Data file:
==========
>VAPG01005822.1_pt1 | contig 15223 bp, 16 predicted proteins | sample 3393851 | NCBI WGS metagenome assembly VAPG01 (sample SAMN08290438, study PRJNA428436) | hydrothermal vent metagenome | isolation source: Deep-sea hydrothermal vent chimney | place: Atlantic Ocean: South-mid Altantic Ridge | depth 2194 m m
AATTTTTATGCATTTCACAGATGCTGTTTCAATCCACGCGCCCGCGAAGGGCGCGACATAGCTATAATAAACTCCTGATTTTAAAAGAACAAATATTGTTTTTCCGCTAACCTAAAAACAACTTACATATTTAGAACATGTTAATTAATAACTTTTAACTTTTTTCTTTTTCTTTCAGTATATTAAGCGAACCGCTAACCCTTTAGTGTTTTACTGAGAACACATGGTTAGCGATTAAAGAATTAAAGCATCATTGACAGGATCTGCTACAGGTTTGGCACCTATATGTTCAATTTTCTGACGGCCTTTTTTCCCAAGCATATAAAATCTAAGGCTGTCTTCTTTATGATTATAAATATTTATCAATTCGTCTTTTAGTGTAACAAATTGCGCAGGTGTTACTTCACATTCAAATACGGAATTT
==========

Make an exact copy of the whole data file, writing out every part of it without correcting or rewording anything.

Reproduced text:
>VAPG01005822.1_pt1 | contig 15223 bp, 16 predicted proteins | sample 3393851 | NCBI WGS metagenome assembly VAPG01 (sample SAMN08290438, study PRJNA428436) | hydrothermal vent metagenome | isolation source: Deep-sea hydrothermal vent chimney | place: Atlantic Ocean: South-mid Altantic Ridge | depth 2194 m m
AATTTTTATGCATTTCACAGATGCTGTTTCAATCCACGCGCCCGCGAAGGGCGCGACATAGCTATAATAAACTCCTGATTTTAAAAGAACAAATATTGTTTTTCCGCTAACCTAAAAACAACTTACATATTTAGAACATGTTAATTAATAACTTTTAACTTTTTTCTTTTTCTTTCAGTATATTAAGCGAACCGCTAACCCTTTAGTGTTTTACTGAGAACACATGGTTAGCGATTAAAGAATTAAAGCATCATTGACAGGATCTGCTACAGGTTTGGCACCTATATGTTCAATTTTCTGACGGCCTTTTTTCCCAAGCATATAAAATCTAAGGCTGTCTTCTTTATGATTATAAATATTTATCAATTCGTCTTTTAGTGTAACAAATTGCGCAGGTGTTACTTCACATTCAAATACGGAATTT